In verse 16 we read, “If any man see his brother [referring to a child of God] sin a sin which is not unto death, he shall ask, and he shall give him life for them that sin not unto death.” The implication clearly is that sometimes—not always, but sometimes—sickness comes to the children of God as divine chastening. It is a means of correction and discipline because of waywardness. Sometimes the discipline has the desired effect in the spiritual restoration and the body is healed. But other times it does not seem to be the will of God to restore the disciplined believer. “There is sin unto death: I do not say that he shall pray for it” (5:16). Of course it is physical death that John referred to, not eternal death. He is not speaking of the death of the soul, but of the death of the body under divine discipline. The indefinite article in this part of the verse should be omitted. It is not that there is some specific sin that always results in death, but there is sin unto death.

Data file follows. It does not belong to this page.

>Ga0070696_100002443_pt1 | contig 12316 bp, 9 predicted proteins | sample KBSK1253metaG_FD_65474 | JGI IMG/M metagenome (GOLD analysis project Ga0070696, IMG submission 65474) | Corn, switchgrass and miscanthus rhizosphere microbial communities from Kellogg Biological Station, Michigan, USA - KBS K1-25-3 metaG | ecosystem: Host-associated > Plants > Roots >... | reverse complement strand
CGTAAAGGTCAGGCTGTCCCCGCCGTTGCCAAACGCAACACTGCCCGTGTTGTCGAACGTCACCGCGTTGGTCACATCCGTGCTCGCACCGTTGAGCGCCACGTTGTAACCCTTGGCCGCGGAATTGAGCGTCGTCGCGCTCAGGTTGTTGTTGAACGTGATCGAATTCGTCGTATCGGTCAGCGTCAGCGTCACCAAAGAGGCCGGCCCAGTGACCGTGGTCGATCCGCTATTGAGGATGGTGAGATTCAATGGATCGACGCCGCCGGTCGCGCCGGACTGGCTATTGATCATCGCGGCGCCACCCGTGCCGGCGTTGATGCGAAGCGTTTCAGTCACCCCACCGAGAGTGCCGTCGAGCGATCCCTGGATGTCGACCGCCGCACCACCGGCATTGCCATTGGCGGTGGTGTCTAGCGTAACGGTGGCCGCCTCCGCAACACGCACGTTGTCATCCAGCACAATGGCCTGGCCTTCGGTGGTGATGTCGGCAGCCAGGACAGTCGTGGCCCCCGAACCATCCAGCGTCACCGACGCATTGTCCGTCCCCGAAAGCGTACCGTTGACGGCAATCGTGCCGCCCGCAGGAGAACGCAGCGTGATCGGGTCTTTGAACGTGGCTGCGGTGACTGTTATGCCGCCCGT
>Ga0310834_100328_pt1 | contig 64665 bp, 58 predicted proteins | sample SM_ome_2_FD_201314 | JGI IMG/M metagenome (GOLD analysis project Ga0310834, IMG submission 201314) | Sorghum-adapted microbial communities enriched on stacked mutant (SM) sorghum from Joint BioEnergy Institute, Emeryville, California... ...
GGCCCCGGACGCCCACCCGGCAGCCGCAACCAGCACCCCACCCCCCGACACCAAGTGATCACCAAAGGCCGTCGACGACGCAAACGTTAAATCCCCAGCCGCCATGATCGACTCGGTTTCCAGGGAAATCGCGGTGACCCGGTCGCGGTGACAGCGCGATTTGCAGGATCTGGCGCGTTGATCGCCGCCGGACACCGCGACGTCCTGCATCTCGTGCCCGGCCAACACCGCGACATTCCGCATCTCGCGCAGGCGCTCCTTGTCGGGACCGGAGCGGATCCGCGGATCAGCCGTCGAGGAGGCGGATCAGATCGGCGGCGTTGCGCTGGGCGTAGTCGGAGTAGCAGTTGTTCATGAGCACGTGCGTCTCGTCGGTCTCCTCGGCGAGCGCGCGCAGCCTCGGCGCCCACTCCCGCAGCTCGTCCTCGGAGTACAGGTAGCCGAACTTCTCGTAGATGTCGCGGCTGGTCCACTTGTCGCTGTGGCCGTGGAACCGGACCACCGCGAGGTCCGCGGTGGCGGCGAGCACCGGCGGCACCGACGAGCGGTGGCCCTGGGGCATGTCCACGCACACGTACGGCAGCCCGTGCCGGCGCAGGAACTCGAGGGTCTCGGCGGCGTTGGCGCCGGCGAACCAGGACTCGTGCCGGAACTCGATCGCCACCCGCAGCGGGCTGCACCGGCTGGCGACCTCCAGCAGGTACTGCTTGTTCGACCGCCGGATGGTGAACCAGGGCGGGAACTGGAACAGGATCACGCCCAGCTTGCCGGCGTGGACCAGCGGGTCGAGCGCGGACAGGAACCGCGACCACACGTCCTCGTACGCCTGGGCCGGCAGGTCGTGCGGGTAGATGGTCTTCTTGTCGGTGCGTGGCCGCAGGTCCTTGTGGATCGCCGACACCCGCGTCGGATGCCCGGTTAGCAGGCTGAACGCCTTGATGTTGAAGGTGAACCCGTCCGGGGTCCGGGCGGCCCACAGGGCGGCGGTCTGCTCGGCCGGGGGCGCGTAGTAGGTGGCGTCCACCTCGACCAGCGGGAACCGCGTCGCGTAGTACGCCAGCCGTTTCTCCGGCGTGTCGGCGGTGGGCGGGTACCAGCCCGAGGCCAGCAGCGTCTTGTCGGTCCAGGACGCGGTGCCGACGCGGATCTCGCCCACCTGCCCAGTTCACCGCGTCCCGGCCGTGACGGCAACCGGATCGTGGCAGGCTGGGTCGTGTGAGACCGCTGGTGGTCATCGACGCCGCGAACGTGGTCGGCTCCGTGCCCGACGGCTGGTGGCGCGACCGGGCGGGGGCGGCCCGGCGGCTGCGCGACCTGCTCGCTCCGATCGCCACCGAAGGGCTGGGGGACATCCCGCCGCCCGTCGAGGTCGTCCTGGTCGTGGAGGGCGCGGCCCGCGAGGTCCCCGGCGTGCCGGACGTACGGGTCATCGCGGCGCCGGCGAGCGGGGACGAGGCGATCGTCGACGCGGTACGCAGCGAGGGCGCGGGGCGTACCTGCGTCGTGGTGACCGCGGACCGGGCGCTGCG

Moses and Aaron sinned unto death when they became angry with the children of Israel and struck the rock in anger instead of speaking to it as they had been commanded. The Lord said, “Because ye believed me not, to sanctify me in the eyes of the children of Israel, therefore ye shall not bring this congregation into the land which I have given them” (Numbers 20:12). Now Moses had immediate repentance and restoration to fellowship. He pleaded with God that He would forgive him and permit him to enter the land, but the Lord said, “Speak no more unto me of this matter” (Deuteronomy 3:26). Moses had sinned unto death. If today every time Christians got angry they sinned unto death, how few of us would be here! I’m afraid most of us would be at home in Heaven. Why then was He so severe with Moses? Moses was one who spoke with God face to face, and with greater privilege comes greater responsibility. Don’t forget that.